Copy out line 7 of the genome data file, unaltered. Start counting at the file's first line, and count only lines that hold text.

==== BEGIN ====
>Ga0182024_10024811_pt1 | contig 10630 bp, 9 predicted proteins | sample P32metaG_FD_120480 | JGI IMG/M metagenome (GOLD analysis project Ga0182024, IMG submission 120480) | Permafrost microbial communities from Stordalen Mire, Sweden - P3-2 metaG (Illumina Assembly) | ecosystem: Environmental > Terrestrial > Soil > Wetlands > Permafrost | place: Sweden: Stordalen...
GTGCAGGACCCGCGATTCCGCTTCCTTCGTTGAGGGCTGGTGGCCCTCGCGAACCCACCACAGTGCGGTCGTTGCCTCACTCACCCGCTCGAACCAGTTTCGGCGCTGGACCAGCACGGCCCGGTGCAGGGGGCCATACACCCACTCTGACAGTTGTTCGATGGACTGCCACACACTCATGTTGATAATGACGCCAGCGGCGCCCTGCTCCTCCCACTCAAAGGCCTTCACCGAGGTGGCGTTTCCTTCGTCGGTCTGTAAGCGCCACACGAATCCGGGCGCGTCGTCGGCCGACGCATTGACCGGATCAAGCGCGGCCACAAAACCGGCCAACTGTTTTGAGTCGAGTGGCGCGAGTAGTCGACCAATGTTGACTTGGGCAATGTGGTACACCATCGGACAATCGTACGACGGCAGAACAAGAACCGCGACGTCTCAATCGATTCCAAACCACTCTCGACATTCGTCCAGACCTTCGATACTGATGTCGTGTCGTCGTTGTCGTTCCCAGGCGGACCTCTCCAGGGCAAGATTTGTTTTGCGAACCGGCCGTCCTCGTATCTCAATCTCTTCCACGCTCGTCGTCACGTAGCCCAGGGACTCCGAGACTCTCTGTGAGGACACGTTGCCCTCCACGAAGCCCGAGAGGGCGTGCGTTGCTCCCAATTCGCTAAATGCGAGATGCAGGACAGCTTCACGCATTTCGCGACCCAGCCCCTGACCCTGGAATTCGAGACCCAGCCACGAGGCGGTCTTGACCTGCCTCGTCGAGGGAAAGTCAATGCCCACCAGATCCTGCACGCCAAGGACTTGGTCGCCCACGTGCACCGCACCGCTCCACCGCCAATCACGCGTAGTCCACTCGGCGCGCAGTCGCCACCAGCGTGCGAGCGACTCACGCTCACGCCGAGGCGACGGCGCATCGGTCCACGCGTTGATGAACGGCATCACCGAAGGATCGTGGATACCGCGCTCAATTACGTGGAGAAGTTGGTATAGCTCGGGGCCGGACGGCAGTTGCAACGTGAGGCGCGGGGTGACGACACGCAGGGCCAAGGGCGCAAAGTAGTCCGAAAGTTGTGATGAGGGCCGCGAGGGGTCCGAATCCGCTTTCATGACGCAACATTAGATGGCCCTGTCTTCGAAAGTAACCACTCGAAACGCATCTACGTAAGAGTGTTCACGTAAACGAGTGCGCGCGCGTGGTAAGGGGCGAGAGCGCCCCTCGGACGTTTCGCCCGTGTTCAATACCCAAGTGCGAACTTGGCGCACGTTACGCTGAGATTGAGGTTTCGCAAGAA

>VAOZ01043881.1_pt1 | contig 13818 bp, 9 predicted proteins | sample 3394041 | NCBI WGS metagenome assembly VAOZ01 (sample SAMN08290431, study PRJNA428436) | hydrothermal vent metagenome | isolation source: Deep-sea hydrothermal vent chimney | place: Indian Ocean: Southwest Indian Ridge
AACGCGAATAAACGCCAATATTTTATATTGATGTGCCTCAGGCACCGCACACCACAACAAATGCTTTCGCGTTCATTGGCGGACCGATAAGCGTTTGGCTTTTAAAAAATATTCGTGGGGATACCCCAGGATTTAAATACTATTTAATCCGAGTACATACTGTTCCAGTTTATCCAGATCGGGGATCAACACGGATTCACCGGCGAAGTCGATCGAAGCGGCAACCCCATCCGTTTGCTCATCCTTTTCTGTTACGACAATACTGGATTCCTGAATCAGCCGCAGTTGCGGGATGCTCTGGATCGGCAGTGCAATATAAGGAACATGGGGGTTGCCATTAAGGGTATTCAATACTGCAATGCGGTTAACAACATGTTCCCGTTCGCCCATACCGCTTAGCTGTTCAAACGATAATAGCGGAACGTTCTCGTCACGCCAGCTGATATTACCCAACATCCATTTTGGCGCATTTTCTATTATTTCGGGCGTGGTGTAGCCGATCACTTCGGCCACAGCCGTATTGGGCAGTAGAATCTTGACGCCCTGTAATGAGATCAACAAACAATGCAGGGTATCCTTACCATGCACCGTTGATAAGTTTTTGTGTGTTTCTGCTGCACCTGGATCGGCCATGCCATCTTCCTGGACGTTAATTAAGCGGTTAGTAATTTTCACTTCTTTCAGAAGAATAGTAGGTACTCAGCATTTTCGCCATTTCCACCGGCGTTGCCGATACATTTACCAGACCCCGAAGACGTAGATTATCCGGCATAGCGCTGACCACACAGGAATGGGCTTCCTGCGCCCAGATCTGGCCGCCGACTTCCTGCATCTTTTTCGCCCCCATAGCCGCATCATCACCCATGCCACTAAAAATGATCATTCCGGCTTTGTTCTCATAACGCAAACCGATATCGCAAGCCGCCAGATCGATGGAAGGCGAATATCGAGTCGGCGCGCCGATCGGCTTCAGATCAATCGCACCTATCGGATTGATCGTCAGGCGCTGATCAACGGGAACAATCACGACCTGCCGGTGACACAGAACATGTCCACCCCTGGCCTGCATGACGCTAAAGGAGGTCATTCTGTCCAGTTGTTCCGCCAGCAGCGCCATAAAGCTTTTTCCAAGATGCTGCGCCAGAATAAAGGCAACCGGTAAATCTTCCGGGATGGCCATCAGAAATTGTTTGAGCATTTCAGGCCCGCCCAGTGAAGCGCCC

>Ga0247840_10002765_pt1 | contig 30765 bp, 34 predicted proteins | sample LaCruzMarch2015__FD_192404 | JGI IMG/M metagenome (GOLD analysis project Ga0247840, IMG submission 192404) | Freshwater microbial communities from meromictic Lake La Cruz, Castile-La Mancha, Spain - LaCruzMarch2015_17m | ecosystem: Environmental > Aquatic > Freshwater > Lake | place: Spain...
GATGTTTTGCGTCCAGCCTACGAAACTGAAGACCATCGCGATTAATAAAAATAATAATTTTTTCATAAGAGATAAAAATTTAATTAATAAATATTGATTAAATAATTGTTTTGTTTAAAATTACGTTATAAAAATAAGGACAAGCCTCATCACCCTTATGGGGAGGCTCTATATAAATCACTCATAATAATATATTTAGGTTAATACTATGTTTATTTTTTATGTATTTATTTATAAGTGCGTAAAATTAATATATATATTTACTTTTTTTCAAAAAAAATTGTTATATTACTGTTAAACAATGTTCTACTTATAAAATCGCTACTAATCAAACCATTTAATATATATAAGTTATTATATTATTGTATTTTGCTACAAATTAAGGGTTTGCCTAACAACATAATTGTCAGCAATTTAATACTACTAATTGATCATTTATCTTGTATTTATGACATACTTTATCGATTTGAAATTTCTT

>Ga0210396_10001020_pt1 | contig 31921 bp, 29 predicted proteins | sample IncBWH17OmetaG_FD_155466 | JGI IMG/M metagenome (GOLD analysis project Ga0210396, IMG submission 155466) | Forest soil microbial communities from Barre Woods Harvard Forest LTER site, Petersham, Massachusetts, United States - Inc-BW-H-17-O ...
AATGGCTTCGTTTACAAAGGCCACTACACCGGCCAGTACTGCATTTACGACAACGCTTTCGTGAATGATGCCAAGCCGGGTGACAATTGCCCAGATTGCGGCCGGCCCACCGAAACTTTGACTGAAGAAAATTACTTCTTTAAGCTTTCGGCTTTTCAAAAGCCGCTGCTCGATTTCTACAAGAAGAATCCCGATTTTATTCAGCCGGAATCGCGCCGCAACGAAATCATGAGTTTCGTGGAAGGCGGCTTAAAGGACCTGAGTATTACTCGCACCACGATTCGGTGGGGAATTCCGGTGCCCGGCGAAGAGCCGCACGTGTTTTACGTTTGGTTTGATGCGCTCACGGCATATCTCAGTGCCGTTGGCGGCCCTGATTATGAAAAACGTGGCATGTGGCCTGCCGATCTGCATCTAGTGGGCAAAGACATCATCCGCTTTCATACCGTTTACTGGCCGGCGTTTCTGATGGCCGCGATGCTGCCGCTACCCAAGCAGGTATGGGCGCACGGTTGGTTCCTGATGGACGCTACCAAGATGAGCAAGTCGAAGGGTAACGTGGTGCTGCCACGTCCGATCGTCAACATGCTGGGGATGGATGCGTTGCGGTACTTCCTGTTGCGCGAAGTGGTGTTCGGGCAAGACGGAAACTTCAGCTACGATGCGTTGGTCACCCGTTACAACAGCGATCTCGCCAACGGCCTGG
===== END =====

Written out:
>Ga0210396_10001020_pt1 | contig 31921 bp, 29 predicted proteins | sample IncBWH17OmetaG_FD_155466 | JGI IMG/M metagenome (GOLD analysis project Ga0210396, IMG submission 155466) | Forest soil microbial communities from Barre Woods Harvard Forest LTER site, Petersham, Massachusetts, United States - Inc-BW-H-17-O ...